FDIC, Reluctant Landlord, Owns $1.8 Billion In Real Estate

Sheila Bair, de facto real estate magnate?

As the mortgage market imploded over the past few years, the head of the Federal Deposit Insurance Corporation has watched as her agency became the owner of thousands of soured real estate properties, the Wall Street Journal reports this morning. In total, the FDIC currently owns $1.8 billion real estate, the WSJ notes.

Though the WSJ focuses on the agonizing process of unloading an Atlanta housing development named Dresden Heights -- located next to a Waffle House and a Motel 6, apparently -- the massive role the government is playing in propping up the housing market has come under increasing scrutiny of late.

The financial crisis and the real estate downturn have become linked in a vicious cycle. It goes something like this: borrowers default on their mortgages, banks holding mortgage assets fail, and, in bailing out the failed banks, the government is left owning thousands of shoddy real estate properties.

A quick scan of the some of the properties the FDIC is currently trying to unload, via the agencies website, reveals part of the problem. The agency is selling vastly different properties in very different markets (everything from a $1,800 single-family home in Detroit, and a $1 million property outside of Sacramento).

Here's the WSJ:

The financial crisis started with Americans buying homes they couldn't afford. It is ending with the government struggling to sell buildings it never wanted.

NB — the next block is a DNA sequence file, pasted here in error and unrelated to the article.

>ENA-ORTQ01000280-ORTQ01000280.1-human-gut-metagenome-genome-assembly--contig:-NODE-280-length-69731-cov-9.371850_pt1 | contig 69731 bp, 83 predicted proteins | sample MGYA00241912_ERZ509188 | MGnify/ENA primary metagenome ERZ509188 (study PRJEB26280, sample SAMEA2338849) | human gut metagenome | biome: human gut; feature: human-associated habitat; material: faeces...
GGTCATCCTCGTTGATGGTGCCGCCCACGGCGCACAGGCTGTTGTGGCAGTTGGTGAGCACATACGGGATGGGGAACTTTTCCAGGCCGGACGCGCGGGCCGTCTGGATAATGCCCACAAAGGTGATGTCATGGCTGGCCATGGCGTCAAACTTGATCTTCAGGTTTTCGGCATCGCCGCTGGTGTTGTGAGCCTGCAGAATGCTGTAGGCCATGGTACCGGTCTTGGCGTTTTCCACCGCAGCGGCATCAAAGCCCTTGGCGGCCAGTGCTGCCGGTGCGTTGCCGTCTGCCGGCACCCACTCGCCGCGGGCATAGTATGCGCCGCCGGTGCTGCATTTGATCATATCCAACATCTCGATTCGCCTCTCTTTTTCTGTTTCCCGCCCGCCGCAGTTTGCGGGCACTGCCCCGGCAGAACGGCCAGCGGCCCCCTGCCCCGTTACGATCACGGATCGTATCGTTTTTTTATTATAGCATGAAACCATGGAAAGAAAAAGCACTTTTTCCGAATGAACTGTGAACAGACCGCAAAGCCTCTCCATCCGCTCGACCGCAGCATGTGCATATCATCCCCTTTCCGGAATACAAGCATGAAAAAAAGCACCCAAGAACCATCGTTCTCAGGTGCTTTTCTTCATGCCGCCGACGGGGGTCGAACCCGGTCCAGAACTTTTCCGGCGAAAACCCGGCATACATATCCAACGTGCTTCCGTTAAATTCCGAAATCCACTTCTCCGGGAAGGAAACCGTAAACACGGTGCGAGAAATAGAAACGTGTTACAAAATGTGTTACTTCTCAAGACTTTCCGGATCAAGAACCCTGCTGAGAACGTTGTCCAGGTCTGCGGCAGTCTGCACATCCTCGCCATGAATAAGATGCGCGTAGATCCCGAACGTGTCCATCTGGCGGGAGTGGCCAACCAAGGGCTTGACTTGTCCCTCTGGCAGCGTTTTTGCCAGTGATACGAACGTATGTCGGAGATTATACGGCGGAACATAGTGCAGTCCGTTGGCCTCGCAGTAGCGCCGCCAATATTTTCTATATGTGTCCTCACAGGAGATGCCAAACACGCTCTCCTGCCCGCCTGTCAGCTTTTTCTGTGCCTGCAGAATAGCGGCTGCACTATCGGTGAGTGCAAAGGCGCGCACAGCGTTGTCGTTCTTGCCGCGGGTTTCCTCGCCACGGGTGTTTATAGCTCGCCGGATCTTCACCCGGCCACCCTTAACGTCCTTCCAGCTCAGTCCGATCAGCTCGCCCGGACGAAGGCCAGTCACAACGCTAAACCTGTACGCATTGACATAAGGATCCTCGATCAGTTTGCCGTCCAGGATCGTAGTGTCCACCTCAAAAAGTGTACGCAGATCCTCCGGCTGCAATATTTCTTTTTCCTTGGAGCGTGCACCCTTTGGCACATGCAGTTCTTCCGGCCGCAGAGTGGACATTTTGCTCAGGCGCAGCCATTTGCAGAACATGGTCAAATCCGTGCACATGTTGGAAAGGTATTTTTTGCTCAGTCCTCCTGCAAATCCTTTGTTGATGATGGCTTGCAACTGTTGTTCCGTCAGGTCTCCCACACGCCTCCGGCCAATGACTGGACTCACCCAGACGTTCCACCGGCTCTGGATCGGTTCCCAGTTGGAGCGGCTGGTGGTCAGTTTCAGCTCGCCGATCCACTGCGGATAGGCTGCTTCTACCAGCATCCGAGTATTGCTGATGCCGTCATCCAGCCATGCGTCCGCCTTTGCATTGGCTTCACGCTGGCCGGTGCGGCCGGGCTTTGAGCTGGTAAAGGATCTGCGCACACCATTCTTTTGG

In the past two years, the FDIC has taken over 150 failed banks. In the process, it has seized more than 5,000 houses, subdivisions, buildings, parcels and other foreclosed assets. The current backlog of property stuck on the agency's books, with an appraised value of $1.8 billion, ranges from an $18,700 clapboard home with stained carpets in Birmingham, Ala., to a $1.7 million mountainside lodge with a heated driveway in Steamboat Springs, Colo.

Taxpayers will be grappling with this flotsam for years to come, one example of how the crisis will linger long after the economy begins to revive.

While no one expects the FDIC -- the body charged with regulating overseeing more than 8,000 banks -- to be particularly adept in the real estate game, the agency is just one of several government-controlled organizations that are wading through the detritus of the housing market.

The cash reserves at the Federal Housing Administration, which insures one out of every five single-family homes in the U.S., are at record lows. Fannie Mae, for its part, recently asked the government for $15 billion more in aid.

For 2009 alone, the government has spent a mind-boggling $300 billion propping up the housing market, according to a recent report from the Congressional Budget Office.

Worse, as the WSJ put it, some of the properties languishing on the FDIC's books are on their second go-around. "At a recent FDIC auction in Atlanta, the agency offered a four-unit condo building it had already sold once before -- after the savings-and-loan crisis two decades ago," the Journal reports.

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